The dated 1890 Griqua Town Proof Penny
This coin was purchased by the Balson Family Trust in 2004 from well known numismatist Ronald Carlson of McKinney, Texas for US$580. Carlson purchased the coin from the City Coins auction in 1985. The coin previously formed part of the Richard J Ford collection. This coin has been graded slabbed by the Numismatic Guaranty Corporation of America and is graded as PF 63. (You can click on the images above for a screen size view of each side)
The growing global demand for Griqua pieces is best represented by the interest in this piece offered in April 2005 on eBay (click here for image) the coin sold for over US$1,300 after hot bidding with 30 bids being cast - this piece is of much lower quality than the one displayed above.
The pattern below held by the Balson Holdings Family Trust is the Proof 1890 Griqua Town penny without the date - also with a beautiful patina. It was secured in September 2005 (Signature Auction 387) through an auction on HeritageCoins.com for just US$1,250 - 14 bidders participated in this auction (see screen dump below the coin thumbnails displayed below). A year earlier this same coin sold for US$750 demonstrating a dramatic global growth in the value of and interest in Griqua pieces..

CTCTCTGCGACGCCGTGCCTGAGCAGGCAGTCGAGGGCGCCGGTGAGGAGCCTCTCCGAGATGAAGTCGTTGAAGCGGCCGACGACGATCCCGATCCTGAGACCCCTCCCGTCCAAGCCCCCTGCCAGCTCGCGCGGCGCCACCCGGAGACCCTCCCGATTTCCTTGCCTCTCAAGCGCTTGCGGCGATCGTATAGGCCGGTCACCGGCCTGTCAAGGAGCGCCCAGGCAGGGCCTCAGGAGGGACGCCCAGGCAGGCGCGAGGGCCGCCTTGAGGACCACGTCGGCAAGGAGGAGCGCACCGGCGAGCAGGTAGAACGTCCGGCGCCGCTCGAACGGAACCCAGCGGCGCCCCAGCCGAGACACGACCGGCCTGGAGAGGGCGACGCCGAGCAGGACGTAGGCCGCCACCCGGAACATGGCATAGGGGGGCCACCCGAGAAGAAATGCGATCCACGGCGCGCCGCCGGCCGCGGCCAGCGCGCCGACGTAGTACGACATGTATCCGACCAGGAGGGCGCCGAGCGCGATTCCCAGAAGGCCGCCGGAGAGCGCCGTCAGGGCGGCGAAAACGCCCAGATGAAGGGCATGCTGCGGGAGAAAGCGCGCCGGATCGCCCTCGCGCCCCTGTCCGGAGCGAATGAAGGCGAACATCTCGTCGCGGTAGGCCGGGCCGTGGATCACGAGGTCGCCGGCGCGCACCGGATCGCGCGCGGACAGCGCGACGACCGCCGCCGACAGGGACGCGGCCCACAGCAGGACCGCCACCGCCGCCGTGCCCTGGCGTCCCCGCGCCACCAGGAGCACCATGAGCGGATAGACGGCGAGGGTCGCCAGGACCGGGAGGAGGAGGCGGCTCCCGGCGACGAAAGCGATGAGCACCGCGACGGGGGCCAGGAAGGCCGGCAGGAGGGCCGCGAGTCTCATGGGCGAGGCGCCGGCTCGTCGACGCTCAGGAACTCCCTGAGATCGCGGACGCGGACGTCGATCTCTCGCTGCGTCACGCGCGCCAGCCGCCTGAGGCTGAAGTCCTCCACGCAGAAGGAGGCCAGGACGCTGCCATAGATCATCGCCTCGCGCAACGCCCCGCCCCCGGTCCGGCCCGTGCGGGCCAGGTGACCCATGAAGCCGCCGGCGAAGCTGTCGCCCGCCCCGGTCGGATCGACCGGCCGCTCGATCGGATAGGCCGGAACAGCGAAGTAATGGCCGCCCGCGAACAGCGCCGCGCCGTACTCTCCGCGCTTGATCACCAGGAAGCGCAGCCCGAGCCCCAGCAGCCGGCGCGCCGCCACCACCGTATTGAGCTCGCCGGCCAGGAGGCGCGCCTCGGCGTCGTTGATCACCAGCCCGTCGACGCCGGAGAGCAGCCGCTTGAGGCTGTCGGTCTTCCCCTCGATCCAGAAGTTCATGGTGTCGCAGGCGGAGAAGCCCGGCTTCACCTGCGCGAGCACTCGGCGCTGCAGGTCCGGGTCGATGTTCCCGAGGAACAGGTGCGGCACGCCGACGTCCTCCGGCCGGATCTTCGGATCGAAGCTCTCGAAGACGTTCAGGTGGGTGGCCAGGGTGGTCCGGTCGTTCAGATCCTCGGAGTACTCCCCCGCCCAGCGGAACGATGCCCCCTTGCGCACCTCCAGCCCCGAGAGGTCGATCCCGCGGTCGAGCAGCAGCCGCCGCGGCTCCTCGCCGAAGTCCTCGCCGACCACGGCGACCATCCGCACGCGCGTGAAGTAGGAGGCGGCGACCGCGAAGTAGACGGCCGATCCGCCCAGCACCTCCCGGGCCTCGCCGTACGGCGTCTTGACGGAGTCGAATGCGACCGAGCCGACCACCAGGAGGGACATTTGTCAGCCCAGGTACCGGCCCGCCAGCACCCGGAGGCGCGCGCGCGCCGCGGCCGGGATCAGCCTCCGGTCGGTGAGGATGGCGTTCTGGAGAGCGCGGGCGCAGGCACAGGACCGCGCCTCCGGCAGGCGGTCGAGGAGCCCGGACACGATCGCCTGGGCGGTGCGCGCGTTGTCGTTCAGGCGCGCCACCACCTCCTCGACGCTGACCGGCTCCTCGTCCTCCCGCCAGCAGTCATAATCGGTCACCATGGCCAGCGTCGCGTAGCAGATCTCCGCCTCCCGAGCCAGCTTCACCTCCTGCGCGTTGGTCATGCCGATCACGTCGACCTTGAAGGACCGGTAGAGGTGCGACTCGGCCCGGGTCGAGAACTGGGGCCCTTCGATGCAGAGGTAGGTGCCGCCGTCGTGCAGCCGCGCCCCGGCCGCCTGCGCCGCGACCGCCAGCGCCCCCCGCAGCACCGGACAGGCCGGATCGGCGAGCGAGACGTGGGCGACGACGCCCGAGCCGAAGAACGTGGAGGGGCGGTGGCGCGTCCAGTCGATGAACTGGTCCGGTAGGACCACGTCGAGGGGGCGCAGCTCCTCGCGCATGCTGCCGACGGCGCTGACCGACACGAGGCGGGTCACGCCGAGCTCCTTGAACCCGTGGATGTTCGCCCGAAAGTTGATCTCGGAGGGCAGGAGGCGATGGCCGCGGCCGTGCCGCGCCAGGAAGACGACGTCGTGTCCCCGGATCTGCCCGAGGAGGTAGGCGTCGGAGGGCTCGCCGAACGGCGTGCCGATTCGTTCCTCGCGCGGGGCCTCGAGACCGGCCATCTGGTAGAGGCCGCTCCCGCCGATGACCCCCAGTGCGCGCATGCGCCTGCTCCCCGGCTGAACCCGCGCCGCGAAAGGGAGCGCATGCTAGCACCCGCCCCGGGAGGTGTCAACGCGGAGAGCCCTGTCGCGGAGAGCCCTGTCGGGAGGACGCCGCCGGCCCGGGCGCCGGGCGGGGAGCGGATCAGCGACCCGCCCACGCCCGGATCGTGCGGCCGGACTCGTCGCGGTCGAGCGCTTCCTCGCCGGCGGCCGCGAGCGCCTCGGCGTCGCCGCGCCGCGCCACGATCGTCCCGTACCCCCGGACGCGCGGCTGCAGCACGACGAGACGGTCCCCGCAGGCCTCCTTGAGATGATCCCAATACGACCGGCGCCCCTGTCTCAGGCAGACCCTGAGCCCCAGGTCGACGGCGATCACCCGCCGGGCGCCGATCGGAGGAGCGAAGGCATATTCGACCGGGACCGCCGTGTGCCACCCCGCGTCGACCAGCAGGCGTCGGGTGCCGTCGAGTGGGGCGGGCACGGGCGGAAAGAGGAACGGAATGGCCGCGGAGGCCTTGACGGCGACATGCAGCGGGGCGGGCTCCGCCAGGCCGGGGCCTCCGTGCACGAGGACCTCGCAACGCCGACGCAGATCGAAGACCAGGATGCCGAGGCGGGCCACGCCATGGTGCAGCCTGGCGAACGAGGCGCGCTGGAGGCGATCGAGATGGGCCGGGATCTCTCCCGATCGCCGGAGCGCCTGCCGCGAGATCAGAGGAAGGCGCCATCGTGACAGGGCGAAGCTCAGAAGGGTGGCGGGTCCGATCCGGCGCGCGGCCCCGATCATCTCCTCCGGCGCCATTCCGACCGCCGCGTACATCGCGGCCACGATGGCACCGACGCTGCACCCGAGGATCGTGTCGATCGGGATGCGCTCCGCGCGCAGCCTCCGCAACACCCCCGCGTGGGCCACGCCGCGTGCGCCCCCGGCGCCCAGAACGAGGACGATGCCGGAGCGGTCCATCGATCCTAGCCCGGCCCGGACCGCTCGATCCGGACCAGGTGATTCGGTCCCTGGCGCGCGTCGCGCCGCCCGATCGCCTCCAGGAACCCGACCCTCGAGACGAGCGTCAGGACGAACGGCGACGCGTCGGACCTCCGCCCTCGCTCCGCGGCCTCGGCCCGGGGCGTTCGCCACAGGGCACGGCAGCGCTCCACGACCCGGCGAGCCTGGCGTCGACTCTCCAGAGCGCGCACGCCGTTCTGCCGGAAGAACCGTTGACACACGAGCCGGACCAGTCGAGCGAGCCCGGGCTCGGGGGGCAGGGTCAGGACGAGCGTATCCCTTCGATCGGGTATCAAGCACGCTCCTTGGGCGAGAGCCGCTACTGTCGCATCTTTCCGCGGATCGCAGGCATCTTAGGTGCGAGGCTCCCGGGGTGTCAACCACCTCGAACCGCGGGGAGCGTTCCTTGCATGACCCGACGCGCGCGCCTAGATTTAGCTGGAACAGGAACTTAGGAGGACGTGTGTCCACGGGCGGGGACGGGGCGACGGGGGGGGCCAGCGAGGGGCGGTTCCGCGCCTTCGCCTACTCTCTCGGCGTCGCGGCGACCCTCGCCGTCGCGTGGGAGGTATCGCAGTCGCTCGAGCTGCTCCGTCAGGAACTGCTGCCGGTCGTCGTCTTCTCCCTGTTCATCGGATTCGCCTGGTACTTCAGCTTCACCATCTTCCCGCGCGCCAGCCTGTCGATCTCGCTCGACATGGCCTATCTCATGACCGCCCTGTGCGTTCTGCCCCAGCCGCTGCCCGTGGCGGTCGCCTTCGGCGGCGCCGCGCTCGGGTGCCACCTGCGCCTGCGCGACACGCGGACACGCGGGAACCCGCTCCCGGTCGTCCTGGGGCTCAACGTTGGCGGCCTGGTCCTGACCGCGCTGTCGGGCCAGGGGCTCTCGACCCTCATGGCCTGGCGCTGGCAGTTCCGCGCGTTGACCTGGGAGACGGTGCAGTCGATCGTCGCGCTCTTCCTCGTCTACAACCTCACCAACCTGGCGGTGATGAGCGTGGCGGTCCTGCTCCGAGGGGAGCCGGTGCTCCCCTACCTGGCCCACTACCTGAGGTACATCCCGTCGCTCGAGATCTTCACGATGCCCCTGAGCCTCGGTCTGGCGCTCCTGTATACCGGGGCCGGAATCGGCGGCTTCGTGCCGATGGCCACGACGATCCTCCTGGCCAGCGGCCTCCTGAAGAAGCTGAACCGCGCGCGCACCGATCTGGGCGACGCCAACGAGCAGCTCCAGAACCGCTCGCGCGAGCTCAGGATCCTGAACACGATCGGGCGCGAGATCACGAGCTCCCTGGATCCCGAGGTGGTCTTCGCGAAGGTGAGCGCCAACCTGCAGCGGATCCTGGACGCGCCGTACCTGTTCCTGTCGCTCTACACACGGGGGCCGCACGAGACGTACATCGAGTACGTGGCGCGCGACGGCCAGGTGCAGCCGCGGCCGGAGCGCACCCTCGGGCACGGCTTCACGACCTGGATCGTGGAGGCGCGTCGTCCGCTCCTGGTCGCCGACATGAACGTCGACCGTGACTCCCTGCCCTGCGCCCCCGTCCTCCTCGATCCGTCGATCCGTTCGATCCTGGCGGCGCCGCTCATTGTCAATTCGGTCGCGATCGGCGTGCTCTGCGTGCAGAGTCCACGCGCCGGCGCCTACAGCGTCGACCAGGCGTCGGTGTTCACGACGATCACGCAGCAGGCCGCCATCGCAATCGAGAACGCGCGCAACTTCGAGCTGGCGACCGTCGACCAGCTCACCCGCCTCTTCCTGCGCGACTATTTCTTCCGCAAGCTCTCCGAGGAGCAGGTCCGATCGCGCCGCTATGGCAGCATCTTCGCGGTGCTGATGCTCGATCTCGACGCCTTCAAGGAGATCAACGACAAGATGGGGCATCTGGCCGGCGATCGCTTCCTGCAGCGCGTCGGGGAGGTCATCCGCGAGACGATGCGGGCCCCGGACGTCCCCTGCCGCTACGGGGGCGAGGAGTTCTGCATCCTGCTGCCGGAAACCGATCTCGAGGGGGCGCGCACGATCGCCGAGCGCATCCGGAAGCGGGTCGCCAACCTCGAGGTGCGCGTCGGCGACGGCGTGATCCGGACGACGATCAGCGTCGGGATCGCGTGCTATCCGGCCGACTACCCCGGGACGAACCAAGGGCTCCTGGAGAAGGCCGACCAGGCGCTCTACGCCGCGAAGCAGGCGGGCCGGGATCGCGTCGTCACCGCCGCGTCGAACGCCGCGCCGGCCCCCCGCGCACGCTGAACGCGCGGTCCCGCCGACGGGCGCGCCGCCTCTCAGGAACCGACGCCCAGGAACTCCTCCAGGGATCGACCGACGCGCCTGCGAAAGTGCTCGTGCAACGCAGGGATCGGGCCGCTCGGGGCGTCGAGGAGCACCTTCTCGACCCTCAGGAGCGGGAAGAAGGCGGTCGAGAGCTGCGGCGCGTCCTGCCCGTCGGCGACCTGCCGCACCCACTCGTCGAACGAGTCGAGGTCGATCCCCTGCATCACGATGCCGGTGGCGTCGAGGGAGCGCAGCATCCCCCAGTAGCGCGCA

The reverse of the coin below (click for full screen images) is exactly the same as the coin above.
The record of interest in the undated Griqua Town Proof Penny secured by the Balson Holdings Family Trust
Value in 2005: The Griqua Pattern coins are highly sought after - valued at US$3,000 in Unc. Rarely seen on auction. A Prooflike piece with blemishes sold on eBay in January 2006 for US$7,100 (see link below).
The Balson Holdings Family Trust Griqua 1890 pair (seen above)